or a person that cannot be found or is not amenable to service of
As has been the case in many recent foreclosure actions—see, e.g., Mazine v. M &
I Bank, 67 So. 3d 1129, 1132 (Fla. 1st DCA 2011) (reversing final judgment of
foreclosure where the bank failed to prove it holds the note and mortgage in
question); Gee v. U.S. Bank Nat’l Ass’n, 72 So. 3d 211, 214 (Fla. 5th DCA 2011)
(reversing final summary judgment of foreclosure where U.S. Bank neither
tendered original note nor offered any evidence of its whereabouts at summary
judgment hearing); Servedio v. U.S. Bank Nat’l Ass’n, 46 So. 3d 1105, 1107 (Fla.
4th DCA 2010) (reversing final summary judgment of foreclosure where record on
appeal contained neither original note nor any other evidence that U.S. Bank
owned or held the note); U.S. Bank Nat’l Ass’n v. Kimball, 27 A. 3d 1087, 1092
(Vt. 2011) (dismissing foreclosure complaint on basis trial court properly
concluded U.S. Bank lacked standing to show it was holder of note at time
complaint filed); Kondaur Capital Corp. v. Hankins, 25 A. 3d 960, 962 (Me. 2011)
(reversing summary judgment where party did not hold note or mortgage at time
complaint was filed)—the Bank failed to prove, and may be unable to prove, who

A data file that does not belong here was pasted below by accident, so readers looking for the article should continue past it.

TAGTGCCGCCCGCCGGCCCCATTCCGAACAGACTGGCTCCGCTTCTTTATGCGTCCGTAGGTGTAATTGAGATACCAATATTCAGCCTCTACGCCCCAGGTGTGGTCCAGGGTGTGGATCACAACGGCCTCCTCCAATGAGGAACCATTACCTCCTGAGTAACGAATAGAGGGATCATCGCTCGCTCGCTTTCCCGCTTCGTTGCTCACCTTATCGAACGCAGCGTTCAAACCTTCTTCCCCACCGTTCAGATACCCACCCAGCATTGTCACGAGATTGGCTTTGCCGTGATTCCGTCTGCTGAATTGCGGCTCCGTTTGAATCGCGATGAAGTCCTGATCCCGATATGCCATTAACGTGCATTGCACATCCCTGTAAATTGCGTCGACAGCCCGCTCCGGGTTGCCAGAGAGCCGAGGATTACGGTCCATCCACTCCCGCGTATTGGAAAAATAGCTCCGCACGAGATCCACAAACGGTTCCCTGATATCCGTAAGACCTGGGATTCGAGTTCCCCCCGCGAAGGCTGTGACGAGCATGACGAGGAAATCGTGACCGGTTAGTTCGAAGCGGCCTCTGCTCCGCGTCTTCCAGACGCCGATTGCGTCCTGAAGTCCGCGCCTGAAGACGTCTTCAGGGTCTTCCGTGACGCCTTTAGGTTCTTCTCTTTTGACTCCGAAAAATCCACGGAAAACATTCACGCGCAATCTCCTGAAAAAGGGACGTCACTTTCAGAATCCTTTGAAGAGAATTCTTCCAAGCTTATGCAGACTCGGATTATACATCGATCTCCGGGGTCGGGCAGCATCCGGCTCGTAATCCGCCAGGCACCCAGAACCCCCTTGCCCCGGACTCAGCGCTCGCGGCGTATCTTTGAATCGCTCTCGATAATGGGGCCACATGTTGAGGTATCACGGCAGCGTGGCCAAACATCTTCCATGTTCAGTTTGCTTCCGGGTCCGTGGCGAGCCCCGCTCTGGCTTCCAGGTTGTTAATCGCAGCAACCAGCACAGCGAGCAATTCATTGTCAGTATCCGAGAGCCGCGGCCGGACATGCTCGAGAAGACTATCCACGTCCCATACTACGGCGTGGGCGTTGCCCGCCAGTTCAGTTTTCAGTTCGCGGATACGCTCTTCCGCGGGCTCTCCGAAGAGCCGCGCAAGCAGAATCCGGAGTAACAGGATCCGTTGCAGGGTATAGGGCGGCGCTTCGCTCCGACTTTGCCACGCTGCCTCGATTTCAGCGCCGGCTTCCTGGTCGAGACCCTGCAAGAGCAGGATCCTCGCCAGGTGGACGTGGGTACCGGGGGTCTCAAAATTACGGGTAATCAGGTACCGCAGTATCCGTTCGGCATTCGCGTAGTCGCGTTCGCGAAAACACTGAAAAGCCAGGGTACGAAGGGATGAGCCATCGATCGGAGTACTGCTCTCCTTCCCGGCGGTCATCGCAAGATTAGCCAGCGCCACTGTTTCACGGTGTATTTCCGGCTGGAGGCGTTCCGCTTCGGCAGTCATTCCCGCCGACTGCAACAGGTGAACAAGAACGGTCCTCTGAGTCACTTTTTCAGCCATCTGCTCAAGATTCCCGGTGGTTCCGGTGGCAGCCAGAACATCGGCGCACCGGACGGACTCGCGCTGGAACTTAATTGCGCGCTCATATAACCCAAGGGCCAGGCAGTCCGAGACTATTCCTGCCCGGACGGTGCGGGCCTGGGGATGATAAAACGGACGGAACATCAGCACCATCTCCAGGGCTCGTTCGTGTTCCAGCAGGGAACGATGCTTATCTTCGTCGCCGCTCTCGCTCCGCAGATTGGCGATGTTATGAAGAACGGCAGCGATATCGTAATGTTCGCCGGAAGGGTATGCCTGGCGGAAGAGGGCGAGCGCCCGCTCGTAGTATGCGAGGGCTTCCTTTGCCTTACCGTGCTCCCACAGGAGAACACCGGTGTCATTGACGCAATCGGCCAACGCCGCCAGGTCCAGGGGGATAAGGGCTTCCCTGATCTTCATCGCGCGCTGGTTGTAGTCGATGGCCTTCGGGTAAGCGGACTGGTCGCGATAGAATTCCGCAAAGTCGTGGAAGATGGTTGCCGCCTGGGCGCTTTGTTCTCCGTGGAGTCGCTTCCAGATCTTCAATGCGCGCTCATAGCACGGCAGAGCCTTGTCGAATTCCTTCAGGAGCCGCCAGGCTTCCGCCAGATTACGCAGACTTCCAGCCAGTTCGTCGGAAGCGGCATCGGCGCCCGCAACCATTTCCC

owns the promissory note and mortgage in this case. Nor is this the first time in
recent memory the Bank of New York has found itself in this predicament in our
appellate courts. See Verizzo v. Bank of N.Y., 28 So. 3d 976, 978 (Fla. 2d DCA
2010) (reversing summary judgment of foreclosure in favor of the Bank of New
York just last year where, as is equally true in the case before us, “[n]othing in the
record reflects assignment or endorsement of the note by JP Morgan Chase Bank to
the Bank of New York . . .”). The Bank should receive the same result in this
district court of appeal this year as it did on nearly identical facts in our sister
Second District Court of Appeal last year.
It is apodictic there can be no cause of action to foreclose a mortgage unless
we know where the paper is and that it actually represents something. There is
much “sand in the gears” of our property transfer system in these times. However,
we cannot bend the rules. A person seeking to enforce an instrument conveying an
interest in real property must demonstrate he has directly or indirectly acquired
ownership of the instrument. The majority errs by not insisting upon this
fundamental precept in this case.
I would affirm the decision of the trial court.